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In the Kitchen

by

In the Kitchen Cover

 

Synopses & Reviews

Publisher Comments:

Monica Ali, nominated for the Man Booker Prize, the Los Angeles Times Book Prize, and the National Book Critics Circle Award, has written a follow-up to Brick Lane that will further establish her as one of England's most compelling and original voices.

Gabriel Lightfoot is an enterprising man from a northern England mill town, making good in London. As executive chef at the once-splendid Imperial Hotel, he is trying to run a tight kitchen. But his integrity, to say nothing of his sanity, is under constant challenge from the competing demands of an exuberant multinational staff, a gimlet-eyed hotel management, and business partners with whom he is secretly planning a move to a restaurant of his own. Despite the pressures, all his hard work looks set to pay off.

Until a worker is found dead in the kitchen's basement. It is a small death, a lonely death — but it is enough to disturb the tenuous balance of Gabe's life.

Elsewhere, Gabriel faces other complications. His father is dying of cancer, his girlfriend wants more from their relationship, and the restaurant manager appears to be running an illegal business under Gabe's nose.

Enter Lena, an eerily attractive young woman with mysterious ties to the dead man. Under her spell, Gabe makes a decision, the consequences of which strip him naked and change the course of the life he knows — and the future he thought he wanted.

Readers and reviewers have been stunned by the breadth of humanity in Monica Ali's fiction. She is compared to Dickens and called one of three British novelists who are "the voice of a generation" by Time magazine. In the Kitchen is utterly contemporary yet has all the drama and heartbreak of a great nineteenth-century novel. Ali is sheer pleasure to read, a truly magnificent writer.

Review:

"Signature Reviewed by Patricia VolkArestaurant kitchen is a functional substitute for hell. Flames leap, plates fly — knives and fingers, too. They're also the default place immigrants, legal and otherwise, find work. At London's Imperial Hotel, the setting for Monica Ali's In the Kitchen, nobody speaks the same language and everybody is underpaid. Ali, acclaimed author of Brick Lane, nails the killer heat, killer fights and lethal grease buildup, all of it supervised by a 'simmering culinary Heathcliff,' Gabriel Lightfoot, executive chef.Lightfoot dropped out of school at 16 to begin paying his kitchen dues, working crazy hours with crazy people while studying food chemistry and Brillat-Savarin. Along the way, he picked up scarred hands and a ravaged psyche. At 24, given his own restaurant, it went straight up his nose. Now, almost 20 years later, two wealthy Londoners have agreed to back Gabriel in a new restaurant, Lightfoot's, where he'll serve 'Classic French, precisely executed. Rognons de veau dijonnaise, poussin en cocotte Bonne Femme, tripes la mode de Caen.' In postmodern balsamic-drenched London, Gabriel is confident traditional French is poised for a comeback. Then the naked corpse of a Ukrainian night porter is discovered in the Imperial's basement, his head in a pool of blood. There is no one to claim the body. The ripple-free effect of a human death unhinges Gabriel. He develops a voluptuous need to self-sabotage. Visual manifestations include a Dr. Strangelove arm tic, shaking limbs and violent bald-spot scratching. Gabriel cheats on his fiance and lies to his lover. The story is told in the third person, but through Gabriel's point of view. Intimacy juggles distance: 'After a certain point, he could not stop himself. His desire was a foul creature that climbed on his back and wrapped its long arms around his neck.'Ali is brilliant at showing loss and adaptation in a polyglot culture. Her descriptions of the changing peoplescape are fresh. But inside Gabriel's head is not the most compelling place to be. A tragic nonhero, he thinks with his 'one-eyed implacable foe.' It does not help that a recurring dream crumbles him, and since Gabriel doesn't understand the dream, neither does the reader. It assumes an unsustainable importance. You can play Freud or you can turn the page.Ali is not plot-averse: she provides a mysterious death, a hotel sex-trade scam, a slave-labor scheme, missing money and a dying parent. Yet Lightfoot is a character in search of a motive. It's a tribute to Ali that we care. Here is a true bastard, ravaged and out of control. In the Kitchen has the thud and knock of life — inexplicable, impenetrable, not sewn up at all. As Gabriel's lover is fond of saying: 'Tchh.' (June) Patricia Volk is the author, most recently, of the memoir Stuffed and the novel To My Dearest Friends(both from Knopf). Two mass market series openers explore the bloody side of tattooing." Publishers Weekly (Copyright Reed Business Information, Inc.)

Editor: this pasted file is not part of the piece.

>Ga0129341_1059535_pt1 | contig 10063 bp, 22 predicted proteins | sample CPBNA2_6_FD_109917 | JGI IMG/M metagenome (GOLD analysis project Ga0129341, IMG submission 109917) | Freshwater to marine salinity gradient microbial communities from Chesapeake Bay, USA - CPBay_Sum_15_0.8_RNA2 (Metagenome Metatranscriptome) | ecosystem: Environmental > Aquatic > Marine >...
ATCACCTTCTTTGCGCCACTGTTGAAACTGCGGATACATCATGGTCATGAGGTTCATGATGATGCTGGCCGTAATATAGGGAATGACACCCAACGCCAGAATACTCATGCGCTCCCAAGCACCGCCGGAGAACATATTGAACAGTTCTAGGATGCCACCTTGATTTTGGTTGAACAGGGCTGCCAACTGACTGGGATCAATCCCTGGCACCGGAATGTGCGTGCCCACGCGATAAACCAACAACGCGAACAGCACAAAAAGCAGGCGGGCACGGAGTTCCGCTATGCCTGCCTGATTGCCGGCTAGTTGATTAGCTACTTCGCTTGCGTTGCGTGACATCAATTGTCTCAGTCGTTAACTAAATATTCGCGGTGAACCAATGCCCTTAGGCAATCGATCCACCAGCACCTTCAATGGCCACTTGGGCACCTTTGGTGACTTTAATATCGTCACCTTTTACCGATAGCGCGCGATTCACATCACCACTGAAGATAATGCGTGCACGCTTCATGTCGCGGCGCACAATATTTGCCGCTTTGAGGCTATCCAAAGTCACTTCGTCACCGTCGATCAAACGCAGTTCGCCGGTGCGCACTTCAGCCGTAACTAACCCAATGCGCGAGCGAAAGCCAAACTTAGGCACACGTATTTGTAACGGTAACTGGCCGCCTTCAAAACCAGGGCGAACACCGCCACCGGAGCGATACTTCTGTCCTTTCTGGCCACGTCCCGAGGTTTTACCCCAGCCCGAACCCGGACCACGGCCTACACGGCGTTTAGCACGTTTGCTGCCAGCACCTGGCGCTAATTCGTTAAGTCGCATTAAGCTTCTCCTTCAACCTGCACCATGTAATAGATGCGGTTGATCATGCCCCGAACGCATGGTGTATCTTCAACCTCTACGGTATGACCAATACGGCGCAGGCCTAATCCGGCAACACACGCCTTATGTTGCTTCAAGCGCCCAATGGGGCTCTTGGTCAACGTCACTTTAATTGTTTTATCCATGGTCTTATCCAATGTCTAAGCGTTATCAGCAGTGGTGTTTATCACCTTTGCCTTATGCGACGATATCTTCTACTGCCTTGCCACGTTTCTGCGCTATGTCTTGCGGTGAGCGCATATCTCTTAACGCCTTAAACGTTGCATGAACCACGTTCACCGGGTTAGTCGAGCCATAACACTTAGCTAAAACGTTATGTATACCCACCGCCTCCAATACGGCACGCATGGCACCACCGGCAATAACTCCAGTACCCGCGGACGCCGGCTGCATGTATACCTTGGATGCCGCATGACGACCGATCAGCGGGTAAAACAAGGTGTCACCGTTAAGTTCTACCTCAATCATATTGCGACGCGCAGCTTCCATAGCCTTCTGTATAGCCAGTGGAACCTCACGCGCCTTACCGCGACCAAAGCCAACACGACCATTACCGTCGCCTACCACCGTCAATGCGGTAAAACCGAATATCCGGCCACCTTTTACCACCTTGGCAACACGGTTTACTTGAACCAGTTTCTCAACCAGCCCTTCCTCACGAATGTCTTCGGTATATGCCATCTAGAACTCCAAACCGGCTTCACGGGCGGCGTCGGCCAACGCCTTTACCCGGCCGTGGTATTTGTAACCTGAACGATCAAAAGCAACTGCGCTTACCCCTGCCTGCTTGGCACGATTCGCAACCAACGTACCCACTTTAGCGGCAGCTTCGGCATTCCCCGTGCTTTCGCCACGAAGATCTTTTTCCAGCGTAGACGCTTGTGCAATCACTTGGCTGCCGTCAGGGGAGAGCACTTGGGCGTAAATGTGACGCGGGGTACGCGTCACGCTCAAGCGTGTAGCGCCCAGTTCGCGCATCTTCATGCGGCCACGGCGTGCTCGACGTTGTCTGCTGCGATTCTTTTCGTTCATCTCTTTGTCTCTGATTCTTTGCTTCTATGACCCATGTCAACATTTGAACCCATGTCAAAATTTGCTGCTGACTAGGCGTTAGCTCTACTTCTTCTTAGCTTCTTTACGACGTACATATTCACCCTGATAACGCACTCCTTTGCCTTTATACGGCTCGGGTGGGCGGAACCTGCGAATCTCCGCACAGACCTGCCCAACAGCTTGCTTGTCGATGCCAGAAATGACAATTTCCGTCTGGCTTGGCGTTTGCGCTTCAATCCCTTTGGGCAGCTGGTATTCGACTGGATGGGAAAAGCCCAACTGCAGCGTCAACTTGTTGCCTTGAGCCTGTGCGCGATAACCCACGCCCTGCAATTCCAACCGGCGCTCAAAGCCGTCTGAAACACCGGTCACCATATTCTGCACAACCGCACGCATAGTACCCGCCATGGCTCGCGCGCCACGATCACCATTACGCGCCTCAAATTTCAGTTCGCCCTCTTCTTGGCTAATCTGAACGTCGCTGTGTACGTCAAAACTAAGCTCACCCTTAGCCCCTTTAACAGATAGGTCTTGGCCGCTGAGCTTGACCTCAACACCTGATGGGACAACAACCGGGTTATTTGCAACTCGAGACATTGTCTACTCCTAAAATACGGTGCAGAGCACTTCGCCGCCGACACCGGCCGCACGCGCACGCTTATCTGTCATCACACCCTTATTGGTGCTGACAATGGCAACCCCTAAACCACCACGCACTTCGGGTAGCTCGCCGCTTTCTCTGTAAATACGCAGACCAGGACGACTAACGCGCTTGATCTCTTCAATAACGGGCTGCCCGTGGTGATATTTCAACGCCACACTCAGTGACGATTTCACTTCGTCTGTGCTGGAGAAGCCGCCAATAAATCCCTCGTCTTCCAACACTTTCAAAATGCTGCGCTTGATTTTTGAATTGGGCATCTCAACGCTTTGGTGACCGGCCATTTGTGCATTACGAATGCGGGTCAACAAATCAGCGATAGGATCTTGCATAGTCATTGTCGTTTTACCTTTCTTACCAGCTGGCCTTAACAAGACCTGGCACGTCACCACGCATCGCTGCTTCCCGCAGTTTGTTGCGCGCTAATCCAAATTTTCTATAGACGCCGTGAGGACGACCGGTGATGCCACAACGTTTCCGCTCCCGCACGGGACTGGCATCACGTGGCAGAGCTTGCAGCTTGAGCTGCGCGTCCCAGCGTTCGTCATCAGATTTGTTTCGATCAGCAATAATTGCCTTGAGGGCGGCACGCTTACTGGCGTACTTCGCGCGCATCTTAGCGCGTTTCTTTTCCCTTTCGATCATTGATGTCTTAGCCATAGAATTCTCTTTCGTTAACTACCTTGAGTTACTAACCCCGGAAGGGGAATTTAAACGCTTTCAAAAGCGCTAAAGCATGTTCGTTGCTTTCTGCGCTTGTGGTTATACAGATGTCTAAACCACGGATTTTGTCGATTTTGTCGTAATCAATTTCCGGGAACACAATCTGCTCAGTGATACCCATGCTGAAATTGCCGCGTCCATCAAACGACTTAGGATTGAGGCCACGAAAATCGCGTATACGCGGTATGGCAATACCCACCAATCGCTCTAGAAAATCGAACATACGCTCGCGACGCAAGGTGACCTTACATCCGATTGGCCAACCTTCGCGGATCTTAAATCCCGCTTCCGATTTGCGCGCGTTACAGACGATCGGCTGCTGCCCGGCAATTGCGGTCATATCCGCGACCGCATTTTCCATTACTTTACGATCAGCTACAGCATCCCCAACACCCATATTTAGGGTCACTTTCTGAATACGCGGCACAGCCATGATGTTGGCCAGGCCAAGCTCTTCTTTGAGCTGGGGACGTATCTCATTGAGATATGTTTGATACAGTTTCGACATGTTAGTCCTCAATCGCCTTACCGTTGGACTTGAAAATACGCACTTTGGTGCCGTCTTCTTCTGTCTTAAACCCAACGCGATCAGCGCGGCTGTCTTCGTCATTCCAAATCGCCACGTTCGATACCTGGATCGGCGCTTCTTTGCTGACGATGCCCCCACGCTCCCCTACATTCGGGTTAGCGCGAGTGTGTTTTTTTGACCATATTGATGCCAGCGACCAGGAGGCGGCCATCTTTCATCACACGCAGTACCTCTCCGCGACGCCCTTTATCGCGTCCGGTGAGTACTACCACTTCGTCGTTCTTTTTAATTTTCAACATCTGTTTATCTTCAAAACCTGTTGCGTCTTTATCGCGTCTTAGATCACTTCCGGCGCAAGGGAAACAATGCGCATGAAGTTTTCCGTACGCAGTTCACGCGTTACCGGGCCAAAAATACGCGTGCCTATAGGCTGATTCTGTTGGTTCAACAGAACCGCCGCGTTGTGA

Review:

When Monica Ali burst onto the scene in 2003 with her brilliantly imagined, nimbly fashioned, powerfully rendered "Brick Lane," critics marveled that a raw first novelist could produce such a Dickensian display of literary skill and human wisdom. The novel — in which Nazneen, a teenage girl, travels from Bangladesh to London to seal an arranged marriage and wed a much older man — was shortlisted... Washington Post Book Review (read the entire Washington Post review)

Synopsis:

Booker Prize-shortlisted author Monica Ali's long-awaited second novel brings readers into the vivid world of a London restaurant kitchen.

Synopsis:

From the award-winning, critically acclaimed, and bestselling author of Brick Lane, her long-awaited second novel, a stunning story about a man in crisis.

Just as she did inBrick Lane, Monica Ali again brings read- ers into a rich and fascinating London subculture, this time the intoxicating world of chefs and kitchen denizen from every culture and class in London.

Surrounded by the fading glory of the Imperial Hotel, embattled Executive Chef Gabriel Lightfoot tries to maintain his culinary integrity in the hotel’s restaurant, while manag- ing an unruly but talented group of immigrant cooks. His goal is to please the management of the hotel, and to move on to ownership of his own place. But when the dead body of a Ukrainian porter is discovered in the restaurant cellar, the tenuous balance in Gabe’s life begins to shift. Adding to his stress, Gabe’s father is diagnosed with cancer, his girlfriend starts talking about a new level in their relationship, and the investors in his new business are monitoring his every move. Enter Lena, an eerily attractive young woman mysteriously tied to the death of the porter. Under her spell, Gabe makes a decision the consequences of which irrevocably change the course of the life he knows—and the future he thought he wanted.